Skip to main content Accessibility help
×
Home
  • Print publication year: 2014
  • Online publication date: May 2014

Chapter 9 - Plasticity in visual connections: retinal ganglion cell axonal development and regeneration

from Section 2 - Functional plasticity in the central nervous system

References

1. RichardsonPM, IssaVM, ShemieS. Regeneration and retrograde degeneration of axons in the rat optic nerve. J Neurocytol 1982; 11: 949–66.
2. DaviesSJ, FieldPM, RaismanG. Regeneration of cut adult axons fails even in the presence of continuous aligned glial pathways. Exp Neurol 1996; 142: 203–16.
3. SchnellL, SchwabME. Axonal regeneration in the rat spinal cord produced by an antibody against myelin-associated neurite growth inhibitors. Nature 1990; 343: 269–72.
4. HuangDW, McKerracherL, BraunPE, et al. A therapeutic vaccine approach to stimulate axon regeneration in the adult mammalian spinal cord. Neuron 1999; 24: 639–47.
5. StichelCC, NiermannH, D’UrsoD, et al. Basal membrane-depleted scar in lesioned CNS: characteristics and relationships with regenerating axons. Neuroscience 1999; 93: 321–33.
6. BeharO, MizunoK, NeumannS, et al. Putting the spinal cord together again. Neuron 2000; 26: 291–3.
7. GoldbergJL, BarresBA. The relationship between neuronal survival and regeneration. Annu Rev Neurosci 2000; 23: 579–612.
8. BahrM. Live or let die – retinal ganglion cell death and survival during development and in the lesioned adult CNS. Trends Neurosci 2000; 23: 483–90.
9. KoeberlePD, BallAK. Neurturin enhances the survival of axotomized retinal ganglion cells in vivo: combined effects with glial cell line-derived neurotrophic factor and brain-derived neurotrophic factor. Neuroscience 2002; 110: 555–67.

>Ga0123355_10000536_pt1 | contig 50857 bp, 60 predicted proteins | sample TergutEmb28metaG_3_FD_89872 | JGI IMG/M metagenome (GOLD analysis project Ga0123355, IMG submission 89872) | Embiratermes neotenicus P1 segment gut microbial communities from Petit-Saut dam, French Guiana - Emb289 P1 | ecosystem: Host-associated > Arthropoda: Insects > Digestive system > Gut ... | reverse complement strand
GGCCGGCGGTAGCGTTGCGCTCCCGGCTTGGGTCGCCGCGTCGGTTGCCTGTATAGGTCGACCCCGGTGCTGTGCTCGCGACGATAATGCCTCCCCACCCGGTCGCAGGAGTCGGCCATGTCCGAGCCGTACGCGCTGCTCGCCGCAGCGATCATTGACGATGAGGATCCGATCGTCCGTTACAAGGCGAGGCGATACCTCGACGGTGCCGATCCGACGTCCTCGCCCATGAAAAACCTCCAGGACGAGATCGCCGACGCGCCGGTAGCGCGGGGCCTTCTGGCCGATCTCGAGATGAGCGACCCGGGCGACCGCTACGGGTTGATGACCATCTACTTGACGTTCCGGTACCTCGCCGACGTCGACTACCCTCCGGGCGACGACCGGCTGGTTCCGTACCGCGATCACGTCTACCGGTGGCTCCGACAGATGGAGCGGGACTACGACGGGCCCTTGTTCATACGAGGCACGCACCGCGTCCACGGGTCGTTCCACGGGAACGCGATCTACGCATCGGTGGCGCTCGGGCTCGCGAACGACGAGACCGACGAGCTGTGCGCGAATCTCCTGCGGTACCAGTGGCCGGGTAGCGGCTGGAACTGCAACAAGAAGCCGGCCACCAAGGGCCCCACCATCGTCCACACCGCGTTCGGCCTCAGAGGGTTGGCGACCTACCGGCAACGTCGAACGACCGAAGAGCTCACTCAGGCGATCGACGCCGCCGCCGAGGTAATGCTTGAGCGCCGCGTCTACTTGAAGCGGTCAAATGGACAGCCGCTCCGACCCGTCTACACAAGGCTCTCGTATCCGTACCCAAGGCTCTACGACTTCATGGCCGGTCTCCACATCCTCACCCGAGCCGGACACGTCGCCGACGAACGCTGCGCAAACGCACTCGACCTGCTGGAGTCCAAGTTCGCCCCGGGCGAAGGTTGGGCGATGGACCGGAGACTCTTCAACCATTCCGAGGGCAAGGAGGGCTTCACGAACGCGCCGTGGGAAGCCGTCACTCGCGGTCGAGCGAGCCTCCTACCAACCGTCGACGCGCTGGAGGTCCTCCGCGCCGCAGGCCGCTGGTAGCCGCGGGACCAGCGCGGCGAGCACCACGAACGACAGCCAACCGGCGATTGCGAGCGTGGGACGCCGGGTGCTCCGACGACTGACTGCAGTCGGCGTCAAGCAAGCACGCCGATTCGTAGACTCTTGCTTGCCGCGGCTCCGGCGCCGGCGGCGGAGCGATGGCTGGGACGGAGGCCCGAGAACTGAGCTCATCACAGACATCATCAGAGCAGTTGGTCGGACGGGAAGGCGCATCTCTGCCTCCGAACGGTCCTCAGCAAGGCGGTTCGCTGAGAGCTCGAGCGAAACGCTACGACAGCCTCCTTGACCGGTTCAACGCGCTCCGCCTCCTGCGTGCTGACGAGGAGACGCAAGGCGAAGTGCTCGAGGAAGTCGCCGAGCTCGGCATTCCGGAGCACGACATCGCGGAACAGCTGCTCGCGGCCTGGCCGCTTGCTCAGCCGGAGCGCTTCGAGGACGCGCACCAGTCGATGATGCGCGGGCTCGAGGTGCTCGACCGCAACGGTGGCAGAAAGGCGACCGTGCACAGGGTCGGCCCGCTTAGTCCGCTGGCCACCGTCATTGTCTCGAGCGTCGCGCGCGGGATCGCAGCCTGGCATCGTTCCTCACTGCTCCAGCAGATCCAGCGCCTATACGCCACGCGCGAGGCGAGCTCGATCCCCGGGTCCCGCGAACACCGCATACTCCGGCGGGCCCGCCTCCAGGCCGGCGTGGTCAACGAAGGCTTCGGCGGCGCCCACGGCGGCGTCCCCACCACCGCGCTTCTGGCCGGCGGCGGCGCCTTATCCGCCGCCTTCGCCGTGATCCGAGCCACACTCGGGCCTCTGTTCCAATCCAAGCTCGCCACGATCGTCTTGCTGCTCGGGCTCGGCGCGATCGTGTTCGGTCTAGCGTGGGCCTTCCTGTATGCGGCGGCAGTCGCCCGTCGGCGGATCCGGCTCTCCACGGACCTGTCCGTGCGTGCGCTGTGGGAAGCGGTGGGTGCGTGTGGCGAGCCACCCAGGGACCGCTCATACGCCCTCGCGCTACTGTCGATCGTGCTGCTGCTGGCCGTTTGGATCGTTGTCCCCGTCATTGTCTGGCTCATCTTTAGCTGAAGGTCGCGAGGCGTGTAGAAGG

10. DerghamP, EllezamB, EssagianC, et al. Rho signaling pathway targeted to promote spinal cord repair. J Neurosci 2002; 22: 6570–7.
11. EllezamB, DubreuilC, WintonM, et al. Inactivation of intracellular Rho to stimulate axon growth and regeneration. Prog Brain Res 2002; 137: 371–80.
12. StuermerCA, BastmeyerM. The retinal axon’s pathfinding to the optic disk. Prog Neurobiol 2000; 62: 197–214.
13. KolodkinAL, GintyDD. Steering clear of semaphorins: neuropilins sound the retreat. Neuron 1997; 19: 1159–62.
14. BroseK, BlandKS, WangKH, et al. Slit proteins bind Robo receptors and have an evolutionarily conserved role in repulsive axon guidance. Cell 1999; 96: 795–806.
15. LiMS, DavidS. Topical glucocorticoids modulate the lesion interface after cerebral cortical stab wounds in adult rats. Glia 1996; 18: 306–18.
16. WilkinsonDG. Multiple roles of EPH receptors and ephrins in neural development. Nat Rev Neurosci 2001; 2: 155–64.
17. NakamotoM, ChengHJ, FriedmanGC, et al. Topographically specific effects of ELF-1 on retinal axon guidance in vitro and retinal axon mapping in vivo. Cell 1996; 86: 755–66.
18. HigenellV, HanSM, FeldheimDA, et al. Expression patterns of Ephs and ephrins throughout retinotectal development in Xenopus laevis. Dev Neurobiol 2012; 72: 547–63.
19. RodgerJ, BartlettCA, BeazleyLD, et al. Transient up-regulation of the rostrocaudal gradient of ephrin A2 in the tectum coincides with reestablishment of orderly projections during optic nerve regeneration in goldfish. Exp Neurol 2000; 166: 196–200.
20. SperryRW. Visuomotor coordination in the newt (Triturus viridescens) after regeneration of the optic nerves. J Comp Neurol 1943; 79: 33–55.